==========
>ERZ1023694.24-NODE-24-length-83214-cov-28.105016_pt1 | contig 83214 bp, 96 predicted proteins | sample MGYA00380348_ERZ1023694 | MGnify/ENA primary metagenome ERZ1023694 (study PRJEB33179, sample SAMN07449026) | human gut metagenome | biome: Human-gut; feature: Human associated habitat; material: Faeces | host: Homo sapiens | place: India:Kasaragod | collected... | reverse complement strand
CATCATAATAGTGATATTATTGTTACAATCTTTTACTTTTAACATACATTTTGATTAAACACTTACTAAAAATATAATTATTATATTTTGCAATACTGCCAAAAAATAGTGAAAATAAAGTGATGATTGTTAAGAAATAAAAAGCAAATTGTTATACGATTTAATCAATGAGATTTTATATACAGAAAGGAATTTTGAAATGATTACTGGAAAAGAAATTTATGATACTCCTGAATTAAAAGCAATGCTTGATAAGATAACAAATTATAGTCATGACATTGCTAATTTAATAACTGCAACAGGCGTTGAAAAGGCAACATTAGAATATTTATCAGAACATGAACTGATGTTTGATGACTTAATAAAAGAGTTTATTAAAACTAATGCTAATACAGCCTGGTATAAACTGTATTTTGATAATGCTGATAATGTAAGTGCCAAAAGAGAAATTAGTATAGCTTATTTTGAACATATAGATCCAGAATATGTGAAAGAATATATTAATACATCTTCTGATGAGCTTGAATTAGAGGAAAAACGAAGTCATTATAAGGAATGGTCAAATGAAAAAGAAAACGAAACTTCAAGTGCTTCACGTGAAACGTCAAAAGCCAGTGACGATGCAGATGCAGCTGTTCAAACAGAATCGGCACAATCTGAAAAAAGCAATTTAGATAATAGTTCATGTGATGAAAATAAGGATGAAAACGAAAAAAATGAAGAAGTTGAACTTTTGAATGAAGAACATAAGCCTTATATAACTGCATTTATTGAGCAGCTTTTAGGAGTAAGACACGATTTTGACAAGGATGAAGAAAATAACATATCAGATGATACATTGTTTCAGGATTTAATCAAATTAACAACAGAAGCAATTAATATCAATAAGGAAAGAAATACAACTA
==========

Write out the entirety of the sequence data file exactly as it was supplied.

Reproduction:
>ERZ1023694.24-NODE-24-length-83214-cov-28.105016_pt1 | contig 83214 bp, 96 predicted proteins | sample MGYA00380348_ERZ1023694 | MGnify/ENA primary metagenome ERZ1023694 (study PRJEB33179, sample SAMN07449026) | human gut metagenome | biome: Human-gut; feature: Human associated habitat; material: Faeces | host: Homo sapiens | place: India:Kasaragod | collected... | reverse complement strand
CATCATAATAGTGATATTATTGTTACAATCTTTTACTTTTAACATACATTTTGATTAAACACTTACTAAAAATATAATTATTATATTTTGCAATACTGCCAAAAAATAGTGAAAATAAAGTGATGATTGTTAAGAAATAAAAAGCAAATTGTTATACGATTTAATCAATGAGATTTTATATACAGAAAGGAATTTTGAAATGATTACTGGAAAAGAAATTTATGATACTCCTGAATTAAAAGCAATGCTTGATAAGATAACAAATTATAGTCATGACATTGCTAATTTAATAACTGCAACAGGCGTTGAAAAGGCAACATTAGAATATTTATCAGAACATGAACTGATGTTTGATGACTTAATAAAAGAGTTTATTAAAACTAATGCTAATACAGCCTGGTATAAACTGTATTTTGATAATGCTGATAATGTAAGTGCCAAAAGAGAAATTAGTATAGCTTATTTTGAACATATAGATCCAGAATATGTGAAAGAATATATTAATACATCTTCTGATGAGCTTGAATTAGAGGAAAAACGAAGTCATTATAAGGAATGGTCAAATGAAAAAGAAAACGAAACTTCAAGTGCTTCACGTGAAACGTCAAAAGCCAGTGACGATGCAGATGCAGCTGTTCAAACAGAATCGGCACAATCTGAAAAAAGCAATTTAGATAATAGTTCATGTGATGAAAATAAGGATGAAAACGAAAAAAATGAAGAAGTTGAACTTTTGAATGAAGAACATAAGCCTTATATAACTGCATTTATTGAGCAGCTTTTAGGAGTAAGACACGATTTTGACAAGGATGAAGAAAATAACATATCAGATGATACATTGTTTCAGGATTTAATCAAATTAACAACAGAAGCAATTAATATCAATAAGGAAAGAAATACAACTA